Friday, April 2, 2021

Journey to the Cross: It's Not About Us

As they led him away, they seized a man, Simon of Cyrene, who was coming from the country, and they laid the cross on him, and made him carry it behind Jesus. A great number of the people followed him, and among them were women who were beating their breasts and wailing for him. But Jesus turned to them and said, “Daughters of Jerusalem, do not weep for me, but weep for yourselves and for your children. For the days are surely coming when they will say, ‘Blessed are the barren, and the wombs that never bore, and the breasts that never nursed.’ Then they will begin to say to the mountains, ‘Fall on us’; and to the hills, ‘Cover us.’ For if they do this when the wood is green, what will happen when it is dry?”

Two others also, who were criminals, were led away to be put to death with him. When they came to the place that is called The Skull, they crucified Jesus there with the criminals, one on his right and one on his left. [Then Jesus said, “Father, forgive them; for they do not know what they are doing.”] And they cast lots to divide his clothing. And the people stood by, watching; but the leaders scoffed at him, saying, “He saved others; let him save himself if he is the Messiah of God, his chosen one!” The soldiers also mocked him, coming up and offering him sour wine, and saying, “If you are the King of the Jews, save yourself!” There was also an inscription over him, “This is the King of the Jews.”

One of the criminals who were hanged there kept deriding him and saying, “Are you not the Messiah? Save yourself and us!” But the other rebuked him, saying, “Do you not fear God, since you are under the same sentence of condemnation? And we indeed have been condemned justly, for we are getting what we deserve for our deeds, but this man has done nothing wrong.” Then he said, “Jesus, remember me when you come into your kingdom.” He replied, “Truly I tell you, today you will be with me in Paradise.”

It was now about noon, and darkness came over the whole land until three in the afternoon, while the sun’s light failed; and the curtain of the temple was torn in two. Then Jesus, crying with a loud voice, said, “Father, into your hands I commend my spirit.” Having said this, he breathed his last. When the centurion saw what had taken place, he praised God and said, “Certainly this man was innocent.” --Luke 23:26-47 (NRSV)

If we think the cross is about us, we are mistaken.

I was raised with a rather fundamentalist viewpoint of the cross. That it and that Jesus’ crucifixion on it had to happen because someone had to pay for the fact that I was, inherently, a bad person. So, God had to send Jesus to suffer and die on the cross. Which then meant that I would feel so bad about this that I had to try and try and try all the harder to be a good person.

But, that’s not really who God is, is it? Which is why, when we begin to think that the cross is about us rather than about God, the only view we can have of God is of God standing in heaven, arms crossed, looking down at the cross and judging us, while punishing Jesus. It’s no wonder then, that our natural inclination is to skip the events between Palm Sunday and Easter Sunday, even more so because of all the death and trauma we have been experiencing that, perhaps, seems as though it will never end.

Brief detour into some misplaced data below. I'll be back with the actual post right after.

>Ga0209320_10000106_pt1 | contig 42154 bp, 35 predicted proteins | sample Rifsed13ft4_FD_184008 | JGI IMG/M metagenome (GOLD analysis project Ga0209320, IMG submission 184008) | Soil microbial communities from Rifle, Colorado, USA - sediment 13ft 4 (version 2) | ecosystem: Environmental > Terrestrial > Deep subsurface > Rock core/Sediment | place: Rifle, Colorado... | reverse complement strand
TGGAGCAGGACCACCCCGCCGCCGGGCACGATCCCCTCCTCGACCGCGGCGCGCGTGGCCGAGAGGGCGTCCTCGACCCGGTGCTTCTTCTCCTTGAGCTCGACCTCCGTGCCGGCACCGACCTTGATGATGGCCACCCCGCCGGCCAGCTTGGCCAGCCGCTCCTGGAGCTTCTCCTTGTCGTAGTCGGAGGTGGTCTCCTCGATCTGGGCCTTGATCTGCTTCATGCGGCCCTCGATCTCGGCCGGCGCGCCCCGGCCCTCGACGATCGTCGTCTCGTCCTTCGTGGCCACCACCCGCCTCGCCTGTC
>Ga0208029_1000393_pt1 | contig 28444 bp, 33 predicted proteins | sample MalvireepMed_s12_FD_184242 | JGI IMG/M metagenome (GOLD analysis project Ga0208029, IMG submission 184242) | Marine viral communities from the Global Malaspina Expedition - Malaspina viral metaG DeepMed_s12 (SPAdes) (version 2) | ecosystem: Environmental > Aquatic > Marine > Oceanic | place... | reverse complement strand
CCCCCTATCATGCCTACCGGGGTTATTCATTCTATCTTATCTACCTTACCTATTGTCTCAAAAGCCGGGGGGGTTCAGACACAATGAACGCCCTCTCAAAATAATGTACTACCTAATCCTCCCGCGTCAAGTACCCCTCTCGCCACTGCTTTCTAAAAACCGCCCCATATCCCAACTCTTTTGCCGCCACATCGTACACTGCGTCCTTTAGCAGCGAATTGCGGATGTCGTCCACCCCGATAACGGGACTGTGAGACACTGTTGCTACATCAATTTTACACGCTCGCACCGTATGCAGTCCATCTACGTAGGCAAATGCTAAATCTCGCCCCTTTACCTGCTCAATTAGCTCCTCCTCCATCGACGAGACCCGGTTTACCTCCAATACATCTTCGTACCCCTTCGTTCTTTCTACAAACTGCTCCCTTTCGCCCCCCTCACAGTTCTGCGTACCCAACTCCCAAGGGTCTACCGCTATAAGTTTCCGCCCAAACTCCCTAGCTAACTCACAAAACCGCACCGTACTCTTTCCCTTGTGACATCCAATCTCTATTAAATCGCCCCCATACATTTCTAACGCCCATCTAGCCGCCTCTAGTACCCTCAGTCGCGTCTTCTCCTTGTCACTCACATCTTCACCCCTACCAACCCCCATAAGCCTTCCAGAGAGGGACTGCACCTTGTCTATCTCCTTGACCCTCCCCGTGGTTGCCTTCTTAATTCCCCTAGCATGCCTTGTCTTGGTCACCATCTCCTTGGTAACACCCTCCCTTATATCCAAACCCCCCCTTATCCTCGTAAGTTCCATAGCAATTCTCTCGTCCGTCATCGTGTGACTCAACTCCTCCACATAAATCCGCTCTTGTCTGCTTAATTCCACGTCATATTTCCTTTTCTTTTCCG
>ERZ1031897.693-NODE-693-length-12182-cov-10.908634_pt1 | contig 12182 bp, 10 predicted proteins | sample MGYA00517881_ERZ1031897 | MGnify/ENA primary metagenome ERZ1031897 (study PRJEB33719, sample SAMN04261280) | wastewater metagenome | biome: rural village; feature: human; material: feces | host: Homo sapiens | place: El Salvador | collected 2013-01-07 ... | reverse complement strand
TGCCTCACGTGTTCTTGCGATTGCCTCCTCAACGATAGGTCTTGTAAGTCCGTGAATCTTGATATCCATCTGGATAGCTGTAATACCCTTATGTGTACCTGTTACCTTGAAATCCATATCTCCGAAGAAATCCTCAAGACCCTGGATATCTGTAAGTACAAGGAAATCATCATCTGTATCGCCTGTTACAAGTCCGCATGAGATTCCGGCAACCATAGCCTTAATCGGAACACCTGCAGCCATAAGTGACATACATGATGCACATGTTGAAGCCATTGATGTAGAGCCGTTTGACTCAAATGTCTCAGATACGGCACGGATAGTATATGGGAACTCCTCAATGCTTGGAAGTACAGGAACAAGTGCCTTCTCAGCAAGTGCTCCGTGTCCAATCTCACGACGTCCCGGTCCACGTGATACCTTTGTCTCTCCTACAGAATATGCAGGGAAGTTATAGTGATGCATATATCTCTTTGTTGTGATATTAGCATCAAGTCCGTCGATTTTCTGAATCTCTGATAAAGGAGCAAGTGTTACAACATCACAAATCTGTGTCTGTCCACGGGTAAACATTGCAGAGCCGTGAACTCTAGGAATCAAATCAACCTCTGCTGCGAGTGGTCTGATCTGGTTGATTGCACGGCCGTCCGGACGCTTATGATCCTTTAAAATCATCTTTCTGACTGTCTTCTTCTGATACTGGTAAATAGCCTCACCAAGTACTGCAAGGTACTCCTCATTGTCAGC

But, here’s the thing. God isn’t standing above the cross looking down on us. God is hanging from the cross. 

Maybe the problem begins when we think we can know God, simply by looking at who we are and projecting this on God. We’re vengeful, so God must be vengeful. We’re power-hungry, so God must be power-hungry. We’re selfish, so God must be selfish. Which makes it all the more difficult for us to believe that God would choose to go to the cross. Because we wouldn’t.

But, we can’t be saved by a God who’s a worse version of ourselves. Or a bigger version of the better parts of ourselves. No, we can see who God actually is when we see how God chose to reveal God’s self. In a cradle. And on a cross. Because, it’s not about some legal transaction where Jesus pays our debt. Instead, the Word made fleshing hanging from the cross is God saying to us, “I no longer want to be in the sin-accounting business.” It’s from the rough, splintered throne of the cross that Christ, the King, looks at the world and at us and none of us escape his judgment. Those who have betrayed him, those who have executed him, those who have loved him, and those who have ignored him. All of us, he judges. And the pronouncement? Forgiveness.

Jesus will not condemn anyone who put him there. “Father, forgive them for they know not what they are doing.”  Only a God who is not like us can save us from ourselves - a God who enters into our human existence and who suffers our insults with only love and forgiveness. So that, through the cross, we finally know that God isn’t standing apart from us, but is right there with us in the brokenness and messiness of our lives and of the world around us. God is present in all of it. 

The cross is not about you. But, it is for you. It is so much for you that God will go to the ends of the earth to be with you. Nothing, nothing, nothing, can separate you from the love of God in Christ Jesus. Not insults, betrayal, isolation, suffering. And, as we learn from that coming Easter morning, not even death itself. Amen.

Preached April 2, 2021, online with Grace & Glory and Third Lutheran churches, Goshen/Louisville, KY.
Good Friday
Readings: Luke 23:26-47, Psalm 31:5-13.

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